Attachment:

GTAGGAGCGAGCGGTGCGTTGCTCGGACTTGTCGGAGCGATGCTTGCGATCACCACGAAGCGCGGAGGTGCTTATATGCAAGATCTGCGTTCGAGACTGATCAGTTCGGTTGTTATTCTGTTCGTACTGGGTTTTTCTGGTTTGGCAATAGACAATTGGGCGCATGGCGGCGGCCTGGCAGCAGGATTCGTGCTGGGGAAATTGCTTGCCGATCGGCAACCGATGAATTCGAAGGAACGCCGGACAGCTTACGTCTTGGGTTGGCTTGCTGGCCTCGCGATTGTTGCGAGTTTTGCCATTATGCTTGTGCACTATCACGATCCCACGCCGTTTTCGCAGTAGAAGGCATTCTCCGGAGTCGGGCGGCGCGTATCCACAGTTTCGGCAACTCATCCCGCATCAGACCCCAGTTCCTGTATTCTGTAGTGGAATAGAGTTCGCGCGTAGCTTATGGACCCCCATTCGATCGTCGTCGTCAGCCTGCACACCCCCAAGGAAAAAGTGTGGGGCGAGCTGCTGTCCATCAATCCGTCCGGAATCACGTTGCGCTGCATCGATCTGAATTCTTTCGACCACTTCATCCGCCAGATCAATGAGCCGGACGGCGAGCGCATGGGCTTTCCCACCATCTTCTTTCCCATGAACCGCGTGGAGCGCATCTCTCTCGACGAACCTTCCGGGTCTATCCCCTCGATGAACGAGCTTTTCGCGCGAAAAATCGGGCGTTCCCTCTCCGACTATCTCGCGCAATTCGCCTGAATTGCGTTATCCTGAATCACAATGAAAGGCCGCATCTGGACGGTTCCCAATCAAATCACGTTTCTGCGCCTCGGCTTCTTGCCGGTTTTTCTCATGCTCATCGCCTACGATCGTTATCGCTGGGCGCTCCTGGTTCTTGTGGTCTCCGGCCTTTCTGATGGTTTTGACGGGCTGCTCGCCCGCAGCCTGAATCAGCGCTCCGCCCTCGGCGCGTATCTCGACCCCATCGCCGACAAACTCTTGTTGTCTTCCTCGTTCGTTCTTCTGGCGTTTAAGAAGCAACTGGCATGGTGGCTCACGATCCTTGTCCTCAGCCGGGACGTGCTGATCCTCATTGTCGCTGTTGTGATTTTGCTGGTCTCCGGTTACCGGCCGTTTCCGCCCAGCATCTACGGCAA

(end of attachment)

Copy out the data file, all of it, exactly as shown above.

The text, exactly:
GTAGGAGCGAGCGGTGCGTTGCTCGGACTTGTCGGAGCGATGCTTGCGATCACCACGAAGCGCGGAGGTGCTTATATGCAAGATCTGCGTTCGAGACTGATCAGTTCGGTTGTTATTCTGTTCGTACTGGGTTTTTCTGGTTTGGCAATAGACAATTGGGCGCATGGCGGCGGCCTGGCAGCAGGATTCGTGCTGGGGAAATTGCTTGCCGATCGGCAACCGATGAATTCGAAGGAACGCCGGACAGCTTACGTCTTGGGTTGGCTTGCTGGCCTCGCGATTGTTGCGAGTTTTGCCATTATGCTTGTGCACTATCACGATCCCACGCCGTTTTCGCAGTAGAAGGCATTCTCCGGAGTCGGGCGGCGCGTATCCACAGTTTCGGCAACTCATCCCGCATCAGACCCCAGTTCCTGTATTCTGTAGTGGAATAGAGTTCGCGCGTAGCTTATGGACCCCCATTCGATCGTCGTCGTCAGCCTGCACACCCCCAAGGAAAAAGTGTGGGGCGAGCTGCTGTCCATCAATCCGTCCGGAATCACGTTGCGCTGCATCGATCTGAATTCTTTCGACCACTTCATCCGCCAGATCAATGAGCCGGACGGCGAGCGCATGGGCTTTCCCACCATCTTCTTTCCCATGAACCGCGTGGAGCGCATCTCTCTCGACGAACCTTCCGGGTCTATCCCCTCGATGAACGAGCTTTTCGCGCGAAAAATCGGGCGTTCCCTCTCCGACTATCTCGCGCAATTCGCCTGAATTGCGTTATCCTGAATCACAATGAAAGGCCGCATCTGGACGGTTCCCAATCAAATCACGTTTCTGCGCCTCGGCTTCTTGCCGGTTTTTCTCATGCTCATCGCCTACGATCGTTATCGCTGGGCGCTCCTGGTTCTTGTGGTCTCCGGCCTTTCTGATGGTTTTGACGGGCTGCTCGCCCGCAGCCTGAATCAGCGCTCCGCCCTCGGCGCGTATCTCGACCCCATCGCCGACAAACTCTTGTTGTCTTCCTCGTTCGTTCTTCTGGCGTTTAAGAAGCAACTGGCATGGTGGCTCACGATCCTTGTCCTCAGCCGGGACGTGCTGATCCTCATTGTCGCTGTTGTGATTTTGCTGGTCTCCGGTTACCGGCCGTTTCCGCCCAGCATCTACGGCAA